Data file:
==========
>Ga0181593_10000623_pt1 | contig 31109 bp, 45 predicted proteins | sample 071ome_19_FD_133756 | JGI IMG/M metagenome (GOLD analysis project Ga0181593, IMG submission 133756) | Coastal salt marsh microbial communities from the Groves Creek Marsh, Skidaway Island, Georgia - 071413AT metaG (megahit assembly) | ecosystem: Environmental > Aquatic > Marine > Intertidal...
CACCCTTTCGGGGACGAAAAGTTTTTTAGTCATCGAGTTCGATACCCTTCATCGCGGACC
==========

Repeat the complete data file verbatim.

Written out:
>Ga0181593_10000623_pt1 | contig 31109 bp, 45 predicted proteins | sample 071ome_19_FD_133756 | JGI IMG/M metagenome (GOLD analysis project Ga0181593, IMG submission 133756) | Coastal salt marsh microbial communities from the Groves Creek Marsh, Skidaway Island, Georgia - 071413AT metaG (megahit assembly) | ecosystem: Environmental > Aquatic > Marine > Intertidal...
CACCCTTTCGGGGACGAAAAGTTTTTTAGTCATCGAGTTCGATACCCTTCATCGCGGACC